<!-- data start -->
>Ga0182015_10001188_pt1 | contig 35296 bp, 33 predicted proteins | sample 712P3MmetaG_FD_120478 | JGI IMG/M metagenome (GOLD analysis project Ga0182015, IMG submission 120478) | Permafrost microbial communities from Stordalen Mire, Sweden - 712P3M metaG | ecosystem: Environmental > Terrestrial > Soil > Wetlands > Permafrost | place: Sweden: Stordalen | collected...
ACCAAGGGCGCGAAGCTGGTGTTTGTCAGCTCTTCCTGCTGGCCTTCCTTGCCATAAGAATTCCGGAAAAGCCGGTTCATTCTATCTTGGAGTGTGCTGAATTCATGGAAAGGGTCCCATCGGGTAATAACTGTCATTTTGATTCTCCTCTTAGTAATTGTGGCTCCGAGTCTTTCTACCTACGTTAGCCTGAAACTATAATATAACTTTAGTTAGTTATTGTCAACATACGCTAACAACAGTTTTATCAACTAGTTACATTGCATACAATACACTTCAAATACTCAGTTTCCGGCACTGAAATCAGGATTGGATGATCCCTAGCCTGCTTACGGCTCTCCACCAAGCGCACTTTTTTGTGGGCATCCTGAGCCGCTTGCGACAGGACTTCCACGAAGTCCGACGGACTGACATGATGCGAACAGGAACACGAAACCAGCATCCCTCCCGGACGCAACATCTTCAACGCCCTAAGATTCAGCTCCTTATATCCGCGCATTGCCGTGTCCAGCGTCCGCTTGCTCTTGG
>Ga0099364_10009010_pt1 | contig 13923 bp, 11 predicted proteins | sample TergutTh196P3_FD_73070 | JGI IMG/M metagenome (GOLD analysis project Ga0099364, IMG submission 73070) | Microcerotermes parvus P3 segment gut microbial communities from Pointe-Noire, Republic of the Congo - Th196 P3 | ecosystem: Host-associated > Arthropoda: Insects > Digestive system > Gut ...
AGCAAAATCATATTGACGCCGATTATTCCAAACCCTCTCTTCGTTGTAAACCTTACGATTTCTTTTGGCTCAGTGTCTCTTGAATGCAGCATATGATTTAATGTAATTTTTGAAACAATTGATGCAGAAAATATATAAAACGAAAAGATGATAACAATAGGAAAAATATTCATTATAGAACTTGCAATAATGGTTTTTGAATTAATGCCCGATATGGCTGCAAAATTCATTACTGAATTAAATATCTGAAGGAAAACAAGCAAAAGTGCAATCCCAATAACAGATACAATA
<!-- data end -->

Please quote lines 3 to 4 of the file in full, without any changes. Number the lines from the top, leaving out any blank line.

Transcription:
>Ga0099364_10009010_pt1 | contig 13923 bp, 11 predicted proteins | sample TergutTh196P3_FD_73070 | JGI IMG/M metagenome (GOLD analysis project Ga0099364, IMG submission 73070) | Microcerotermes parvus P3 segment gut microbial communities from Pointe-Noire, Republic of the Congo - Th196 P3 | ecosystem: Host-associated > Arthropoda: Insects > Digestive system > Gut ...
AGCAAAATCATATTGACGCCGATTATTCCAAACCCTCTCTTCGTTGTAAACCTTACGATTTCTTTTGGCTCAGTGTCTCTTGAATGCAGCATATGATTTAATGTAATTTTTGAAACAATTGATGCAGAAAATATATAAAACGAAAAGATGATAACAATAGGAAAAATATTCATTATAGAACTTGCAATAATGGTTTTTGAATTAATGCCCGATATGGCTGCAAAATTCATTACTGAATTAAATATCTGAAGGAAAACAAGCAAAAGTGCAATCCCAATAACAGATACAATA